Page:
The Odyssey | Study Guide


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Books 17-18

Course Hero’s video study guide provides in-depth summary and analysis of Books 17-18 of Homer’s epic poem The Odyssey.

The Odyssey | Books 17–18 | Summary



Book 17

Odysseus sets off for the palace accompanied by Eumaeus, who still does not know Odysseus's true identity. Telemachus goes ahead, accompanied by a prophet who informs Penelope that Odysseus is back in Ithaca, scheming to overthrow the suitors, news that she refuses to believe.

Inside the banquet hall, Telemachus and Athena advise Odysseus, still disguised as a beggar, to beg at the suitors' table for scraps as a way of discerning who the worst-behaved suitors are. Most of the suitors are kind, but Antinous antagonizes Odysseus, though Odysseus manages to control himself. He does, however, warn Antinous that to be unnecessarily cruel to a man in need will surely be noticed and punished by the gods.

Book 18

As the evening wears on, another beggar shows up, and Antinous eggs him on to start a fight with Odysseus. Odysseus demurs at first but eventually agrees to the contest. He does not use his full strength in order to avoid hurting the other man, but he wins anyway. Odysseus gives Amphinomus a warning of dire events to come, and the suitor is shaken, but he remains. As the suitors feast and carouse, Odysseus berates some of the maidservants for not tending to their mistress. When one talks back, he threatens them and scares them off. The suitors protest noisily until Amphinomus urges them to settle down and let Telemachus tend to the beggars. They agree and depart for home.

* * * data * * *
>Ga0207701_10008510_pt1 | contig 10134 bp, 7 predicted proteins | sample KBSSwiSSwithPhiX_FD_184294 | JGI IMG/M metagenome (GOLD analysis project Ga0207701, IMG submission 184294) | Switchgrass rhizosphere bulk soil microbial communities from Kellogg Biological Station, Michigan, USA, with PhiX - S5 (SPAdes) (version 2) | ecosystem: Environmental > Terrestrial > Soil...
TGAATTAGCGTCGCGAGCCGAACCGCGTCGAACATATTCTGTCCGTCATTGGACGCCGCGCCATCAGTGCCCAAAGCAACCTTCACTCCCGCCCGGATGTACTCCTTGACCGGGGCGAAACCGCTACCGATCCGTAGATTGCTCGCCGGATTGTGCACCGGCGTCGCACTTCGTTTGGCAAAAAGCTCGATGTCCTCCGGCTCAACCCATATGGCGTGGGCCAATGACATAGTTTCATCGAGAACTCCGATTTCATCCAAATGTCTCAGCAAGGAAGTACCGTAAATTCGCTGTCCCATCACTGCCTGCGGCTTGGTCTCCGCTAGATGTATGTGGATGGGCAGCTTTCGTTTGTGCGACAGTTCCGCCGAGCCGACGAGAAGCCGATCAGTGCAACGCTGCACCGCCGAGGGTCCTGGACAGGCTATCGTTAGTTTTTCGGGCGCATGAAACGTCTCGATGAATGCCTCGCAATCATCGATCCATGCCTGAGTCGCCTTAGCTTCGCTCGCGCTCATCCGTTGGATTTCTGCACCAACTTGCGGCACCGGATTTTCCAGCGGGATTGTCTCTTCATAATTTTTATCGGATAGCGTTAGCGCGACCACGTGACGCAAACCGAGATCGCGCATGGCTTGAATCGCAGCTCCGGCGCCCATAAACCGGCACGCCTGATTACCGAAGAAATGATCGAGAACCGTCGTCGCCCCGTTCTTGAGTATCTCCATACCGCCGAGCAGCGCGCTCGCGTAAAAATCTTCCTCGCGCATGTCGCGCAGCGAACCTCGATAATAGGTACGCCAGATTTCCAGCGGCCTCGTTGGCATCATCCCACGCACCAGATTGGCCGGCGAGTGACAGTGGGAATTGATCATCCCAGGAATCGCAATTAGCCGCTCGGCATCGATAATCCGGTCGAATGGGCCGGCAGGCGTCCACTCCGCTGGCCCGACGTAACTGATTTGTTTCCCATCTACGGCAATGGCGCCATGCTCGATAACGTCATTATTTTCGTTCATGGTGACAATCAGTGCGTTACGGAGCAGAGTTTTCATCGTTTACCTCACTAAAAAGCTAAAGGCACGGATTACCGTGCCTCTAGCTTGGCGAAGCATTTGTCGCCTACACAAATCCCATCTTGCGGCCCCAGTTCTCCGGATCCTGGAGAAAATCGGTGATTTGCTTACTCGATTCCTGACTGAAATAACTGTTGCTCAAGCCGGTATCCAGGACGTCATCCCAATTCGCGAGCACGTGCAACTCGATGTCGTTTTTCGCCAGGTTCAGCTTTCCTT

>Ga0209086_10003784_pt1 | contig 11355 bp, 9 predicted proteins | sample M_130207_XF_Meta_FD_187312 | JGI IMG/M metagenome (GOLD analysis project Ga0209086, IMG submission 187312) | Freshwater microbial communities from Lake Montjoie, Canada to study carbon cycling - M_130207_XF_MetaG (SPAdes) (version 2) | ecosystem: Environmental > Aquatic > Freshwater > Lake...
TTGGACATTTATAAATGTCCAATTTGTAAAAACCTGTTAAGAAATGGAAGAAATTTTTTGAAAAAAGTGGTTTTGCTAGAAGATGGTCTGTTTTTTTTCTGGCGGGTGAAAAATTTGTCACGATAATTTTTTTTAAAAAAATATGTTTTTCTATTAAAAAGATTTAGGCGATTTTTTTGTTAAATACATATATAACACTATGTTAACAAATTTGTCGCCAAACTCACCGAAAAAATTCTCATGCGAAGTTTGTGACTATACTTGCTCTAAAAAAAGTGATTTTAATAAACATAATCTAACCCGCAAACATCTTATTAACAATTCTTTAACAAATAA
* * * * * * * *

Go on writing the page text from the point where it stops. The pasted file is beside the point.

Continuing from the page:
Deception and cunning play a large role in this section. Consider the prudence with which Telemachus refrains from telling his mother that Odysseus has returned, as well as Odysseus's restraint in not defending himself against Antinous. The restraint of father and son goes hand in hand with their cleverness; by swallowing their anger and irritation, they are more likely to succeed in bringing their house back to order.

Many of the tensions laid out earlier in The Odyssey begin to build toward climax here, in the meeting between Odysseus and Telemachus and in the confrontation between Odysseus and the suitors. The suitors' end is again foreshadowed in the speech of beggar Odysseus to Amphinomus, in which he says that he is destined to be great even though he is now a beggar. He was brought down, he says, by recklessness and warns, "let no man ever by lawless all his life,/just take in peace what the gods will send." Amphinomus errs, though, and remains in Odysseus's halls, and "even then" Athena "bound him fast to death." While his kindness might suggest he merited mercy, he, like the other suitors, has abused the hospitality of Odysseus's house and must pay the price.

Odysseus accepts the challenge to fight the other beggar to defend his honor. Again, he uses caution, taking care not to injure the other beggar too badly. Odysseus is still practicing the restraint he has displayed since his return to Ithaca. He is also showing a willingness to delay his immediate satisfaction to achieve the larger goal of killing all the trespassing suitors and disloyal maids. A shrewd strategist, he bides his time until everything is in place.

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